20. Lis Carey says I thought it was very clear that the same application of the rules that can produce very happy results in the Goblin Market can also produce very dire results. It’s a place that can work well for people who are all three of smart, careful, and basically decent, but it’s really not especially benign.

    The highlight of Hellboy II: The Golden Army for me was the superlative depiction of the Goblin Market. I think I’ll rewatch that piece again.

  21. @Lis & Nina – I agree. I got the impression the Goblin Market in her novella works out okay only as it relates to people who were ‘in the know’ but that it relies on being able to take advantage of newbies and the unwary or desperate. And it has no real path to advancement either, because an education system requires society to invest in people with no guarantee of return. So, not really benign at all although it can look that way at first.

  22. Clarke imagined lots of computers more powerful than that – HAL was 10 years before Quarantine, and the Central Computer in Diaspar is 10 or 20 years earlier again and vastly more powerful.

    Pixel Scroller, qu'est-ce que c'est?

  23. Niall McAuley says Clarke imagined lots of computers more powerful than that – HAL was 10 years before Quarantine, and the Central Computer in Diaspar is 10 or 20 years earlier again and vastly more powerful.

    Out of sheer feline curiosity, just how do you measure how powerful HAL is?

  24. Robert Whitaker Sirignano: It’s hard to decide if Chine in 2023 is a good or a bad idea… does China have more positive points than baggage?

    To me a Chinese Worldcon is an absolute no-go for two reasons:
    1) There is no possible guarantee that the Chinese government wouldn’t interfere with the programme schedule (for example, forbidding items on LGBTQ issues).
    2) There is no possible guarantee that the Chinese government wouldn’t arbitrarily decide to cancel the convention for some reason (one of the many possible reasons being as punishment for some infraction by the U.S. or another country).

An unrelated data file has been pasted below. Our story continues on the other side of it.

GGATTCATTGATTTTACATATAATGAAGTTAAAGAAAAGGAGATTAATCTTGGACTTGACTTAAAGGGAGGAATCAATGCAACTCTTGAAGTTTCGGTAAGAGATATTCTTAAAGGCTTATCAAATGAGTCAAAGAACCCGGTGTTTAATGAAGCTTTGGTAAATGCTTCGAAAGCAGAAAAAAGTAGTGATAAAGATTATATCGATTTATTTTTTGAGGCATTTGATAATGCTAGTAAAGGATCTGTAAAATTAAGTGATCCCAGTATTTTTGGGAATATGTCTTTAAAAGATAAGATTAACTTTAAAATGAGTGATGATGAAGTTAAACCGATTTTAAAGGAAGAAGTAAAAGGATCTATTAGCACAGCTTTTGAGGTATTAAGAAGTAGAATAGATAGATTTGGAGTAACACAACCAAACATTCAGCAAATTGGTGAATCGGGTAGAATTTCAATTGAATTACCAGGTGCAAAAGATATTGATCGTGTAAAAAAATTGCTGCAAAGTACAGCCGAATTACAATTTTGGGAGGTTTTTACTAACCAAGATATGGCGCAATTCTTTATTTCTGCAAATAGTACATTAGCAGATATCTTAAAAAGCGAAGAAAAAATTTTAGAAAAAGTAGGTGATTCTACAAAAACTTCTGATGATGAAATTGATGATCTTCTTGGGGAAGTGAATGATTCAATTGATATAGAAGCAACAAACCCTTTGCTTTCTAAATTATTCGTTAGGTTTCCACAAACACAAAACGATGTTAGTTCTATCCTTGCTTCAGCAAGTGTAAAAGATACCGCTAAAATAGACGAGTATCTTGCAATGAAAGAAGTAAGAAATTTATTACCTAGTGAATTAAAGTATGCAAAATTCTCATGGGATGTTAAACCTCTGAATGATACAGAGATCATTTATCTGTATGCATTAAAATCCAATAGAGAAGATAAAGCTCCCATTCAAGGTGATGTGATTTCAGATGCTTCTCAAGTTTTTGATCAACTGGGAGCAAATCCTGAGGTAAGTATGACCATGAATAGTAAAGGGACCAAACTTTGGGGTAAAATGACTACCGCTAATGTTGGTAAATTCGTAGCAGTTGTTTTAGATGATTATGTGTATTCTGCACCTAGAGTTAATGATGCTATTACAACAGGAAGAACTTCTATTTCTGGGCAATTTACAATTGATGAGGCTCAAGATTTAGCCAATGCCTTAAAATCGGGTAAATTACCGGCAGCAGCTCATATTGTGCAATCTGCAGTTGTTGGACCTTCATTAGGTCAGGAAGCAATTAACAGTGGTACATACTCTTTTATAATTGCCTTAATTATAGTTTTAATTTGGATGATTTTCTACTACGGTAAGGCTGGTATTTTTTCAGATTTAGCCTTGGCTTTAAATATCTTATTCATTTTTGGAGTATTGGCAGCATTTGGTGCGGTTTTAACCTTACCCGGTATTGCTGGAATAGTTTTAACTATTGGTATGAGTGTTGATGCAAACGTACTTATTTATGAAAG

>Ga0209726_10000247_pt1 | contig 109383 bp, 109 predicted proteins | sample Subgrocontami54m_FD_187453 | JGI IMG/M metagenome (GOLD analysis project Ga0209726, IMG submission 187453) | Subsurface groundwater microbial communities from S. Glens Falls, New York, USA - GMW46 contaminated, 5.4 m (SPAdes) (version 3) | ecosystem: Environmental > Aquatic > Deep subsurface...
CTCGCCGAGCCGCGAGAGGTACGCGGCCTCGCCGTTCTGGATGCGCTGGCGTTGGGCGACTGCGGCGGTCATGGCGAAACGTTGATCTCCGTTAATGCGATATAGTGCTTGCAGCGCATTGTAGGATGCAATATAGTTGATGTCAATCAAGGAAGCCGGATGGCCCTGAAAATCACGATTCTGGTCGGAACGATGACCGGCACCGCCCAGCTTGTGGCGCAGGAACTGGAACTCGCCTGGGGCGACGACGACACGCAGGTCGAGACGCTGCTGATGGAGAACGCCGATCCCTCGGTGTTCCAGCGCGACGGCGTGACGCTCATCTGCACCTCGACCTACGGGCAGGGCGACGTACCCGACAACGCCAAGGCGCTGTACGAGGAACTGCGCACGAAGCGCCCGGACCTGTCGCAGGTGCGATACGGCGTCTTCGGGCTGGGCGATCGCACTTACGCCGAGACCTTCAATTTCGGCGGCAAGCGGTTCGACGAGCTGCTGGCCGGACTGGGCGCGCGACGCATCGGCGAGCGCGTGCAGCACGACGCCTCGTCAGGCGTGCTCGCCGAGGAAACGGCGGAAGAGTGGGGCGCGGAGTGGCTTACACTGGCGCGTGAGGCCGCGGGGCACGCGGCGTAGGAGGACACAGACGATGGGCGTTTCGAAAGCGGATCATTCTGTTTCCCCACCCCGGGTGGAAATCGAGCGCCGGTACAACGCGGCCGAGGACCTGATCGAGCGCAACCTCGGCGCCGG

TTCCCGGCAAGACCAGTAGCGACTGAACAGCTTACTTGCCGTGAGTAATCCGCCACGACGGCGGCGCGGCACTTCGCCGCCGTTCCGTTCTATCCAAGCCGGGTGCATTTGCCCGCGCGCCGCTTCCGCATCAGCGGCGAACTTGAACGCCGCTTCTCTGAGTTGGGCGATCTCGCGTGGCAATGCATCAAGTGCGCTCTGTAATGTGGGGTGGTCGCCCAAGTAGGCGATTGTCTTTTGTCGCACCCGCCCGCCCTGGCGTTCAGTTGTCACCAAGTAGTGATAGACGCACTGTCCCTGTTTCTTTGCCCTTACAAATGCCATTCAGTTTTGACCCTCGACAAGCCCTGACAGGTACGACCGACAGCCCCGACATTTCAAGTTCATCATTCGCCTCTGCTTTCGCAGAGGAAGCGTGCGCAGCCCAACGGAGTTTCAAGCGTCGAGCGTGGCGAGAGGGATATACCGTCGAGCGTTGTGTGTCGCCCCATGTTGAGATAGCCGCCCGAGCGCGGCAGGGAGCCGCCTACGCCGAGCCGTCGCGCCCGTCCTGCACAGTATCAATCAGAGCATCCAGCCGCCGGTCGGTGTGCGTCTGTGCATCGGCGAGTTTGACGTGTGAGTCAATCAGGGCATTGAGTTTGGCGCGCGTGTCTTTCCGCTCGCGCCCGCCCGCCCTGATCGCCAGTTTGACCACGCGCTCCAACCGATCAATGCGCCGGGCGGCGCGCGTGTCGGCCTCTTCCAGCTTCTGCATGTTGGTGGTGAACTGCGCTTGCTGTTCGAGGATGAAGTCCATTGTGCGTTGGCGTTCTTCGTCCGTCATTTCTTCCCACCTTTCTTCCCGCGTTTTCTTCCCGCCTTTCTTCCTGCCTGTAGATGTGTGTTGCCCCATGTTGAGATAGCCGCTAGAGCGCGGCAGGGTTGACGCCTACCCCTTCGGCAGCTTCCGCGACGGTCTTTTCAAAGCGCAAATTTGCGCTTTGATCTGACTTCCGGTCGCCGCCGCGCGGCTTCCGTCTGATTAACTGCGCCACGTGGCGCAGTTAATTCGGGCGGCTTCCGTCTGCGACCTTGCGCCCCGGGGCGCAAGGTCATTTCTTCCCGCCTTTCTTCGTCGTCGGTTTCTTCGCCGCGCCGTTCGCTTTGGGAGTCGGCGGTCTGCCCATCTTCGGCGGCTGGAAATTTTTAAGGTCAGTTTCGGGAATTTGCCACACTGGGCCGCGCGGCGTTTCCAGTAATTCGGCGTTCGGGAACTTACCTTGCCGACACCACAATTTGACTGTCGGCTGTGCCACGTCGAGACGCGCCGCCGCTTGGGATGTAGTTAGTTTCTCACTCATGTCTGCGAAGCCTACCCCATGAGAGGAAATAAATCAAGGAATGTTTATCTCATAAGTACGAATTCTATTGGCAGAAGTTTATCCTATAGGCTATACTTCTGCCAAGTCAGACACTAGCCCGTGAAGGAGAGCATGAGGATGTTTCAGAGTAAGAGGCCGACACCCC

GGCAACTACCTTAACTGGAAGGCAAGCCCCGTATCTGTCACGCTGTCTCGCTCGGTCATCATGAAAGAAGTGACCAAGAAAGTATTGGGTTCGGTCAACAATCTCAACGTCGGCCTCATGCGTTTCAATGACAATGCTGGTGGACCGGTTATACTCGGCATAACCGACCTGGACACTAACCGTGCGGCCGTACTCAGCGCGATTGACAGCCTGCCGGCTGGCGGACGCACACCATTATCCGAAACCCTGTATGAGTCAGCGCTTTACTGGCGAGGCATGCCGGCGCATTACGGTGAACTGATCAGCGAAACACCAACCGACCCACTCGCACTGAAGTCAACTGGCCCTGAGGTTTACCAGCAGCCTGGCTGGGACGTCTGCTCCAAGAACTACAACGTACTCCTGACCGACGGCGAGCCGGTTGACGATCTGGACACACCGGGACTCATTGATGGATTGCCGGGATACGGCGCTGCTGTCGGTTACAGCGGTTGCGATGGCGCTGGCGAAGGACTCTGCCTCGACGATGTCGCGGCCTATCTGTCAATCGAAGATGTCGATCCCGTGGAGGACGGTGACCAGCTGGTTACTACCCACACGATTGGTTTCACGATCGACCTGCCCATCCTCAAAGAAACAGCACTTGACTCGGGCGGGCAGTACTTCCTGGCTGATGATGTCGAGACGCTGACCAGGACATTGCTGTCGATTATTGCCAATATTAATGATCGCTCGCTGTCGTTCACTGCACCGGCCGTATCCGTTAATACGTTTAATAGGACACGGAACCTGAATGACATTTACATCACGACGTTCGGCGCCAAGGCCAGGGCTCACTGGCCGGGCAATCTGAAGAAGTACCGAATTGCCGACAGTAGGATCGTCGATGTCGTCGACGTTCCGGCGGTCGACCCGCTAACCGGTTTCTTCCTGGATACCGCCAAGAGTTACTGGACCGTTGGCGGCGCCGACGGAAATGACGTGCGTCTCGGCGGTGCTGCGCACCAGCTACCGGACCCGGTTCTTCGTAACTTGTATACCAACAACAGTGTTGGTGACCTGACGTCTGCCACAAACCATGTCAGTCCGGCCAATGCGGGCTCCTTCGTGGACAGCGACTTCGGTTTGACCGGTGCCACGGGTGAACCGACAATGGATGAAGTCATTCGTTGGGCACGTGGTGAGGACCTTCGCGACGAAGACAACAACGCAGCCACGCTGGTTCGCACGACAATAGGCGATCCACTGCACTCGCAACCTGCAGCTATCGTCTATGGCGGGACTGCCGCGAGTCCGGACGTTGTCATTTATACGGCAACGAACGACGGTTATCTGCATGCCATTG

There are a lot of things which make the U.S. a less-than-ideal choice for a Worldcon right now, but neither of those 2 reasons would ever happen in the U.S., and either of them happening in China is entirely feasible.

  25. JJ: China would have to field a potential ConCom before they could float a legitimate bid. Any such potential ConCom would almost certainly have to be government-approved. Which makes 1 a near certainty (it wouldn’t even have to be explicit–the ConCom simply wouldn’t do that), but would seem to make 2 unlikely, since it really would be China’s Worldcon. Canceling your own Worldcon to punish some other country makes about as much sense as canceling your own Olympics to punish some other country.

  26. Mary Elizabeth Winstead was also in the definitely genre Braindead. I wish that had been renewed.

  27. @Nina et al —

    Beyond that, their system of different prices for different people based on what they can afford to pay only works because the inhabitants seem to be completely devoid of prejudice.

    No, the point is made in the story that it is NOT the people themselves who are in control of “fair” trade, because the people can’t be trusted to do so consistently (the point is made about what deals an abusive husband might force on his wife, and so on). So it is actually “the market”, as an embodied force rather than our concept of a “free market”, that is the final arbiter of fairness. That’s why I mentioned Big Brother — the Goblin Market itself is Big Brother here.

  28. Related to the various comments about computers and the rate of change in their power, there is a program you can run on a Raspberry Pi called simh, which simulates many of the mainframe and minicomputer OSes of the heyday of same. You can run simh on a $35 Raspberry Pi 4 the size of a credit card and it will execute RSX11/M (Dec OS) 12 times faster than a PDP11/70 back in the day.

  29. Xtifr: would seem to make 2 unlikely, since it really would be China’s Worldcon. Canceling your own Worldcon to punish some other country makes about as much sense as canceling your own Olympics to punish some other country.

    True, but the fact that the Chinese government would be able to cancel the con if they decided to do so, for any reason, is seriously a problem in my view. And as you say, if the government is calling the shots on the programming, then there’s no recourse for Worldcon members to object to, or override, those decisions — which is also seriously a problem in my view.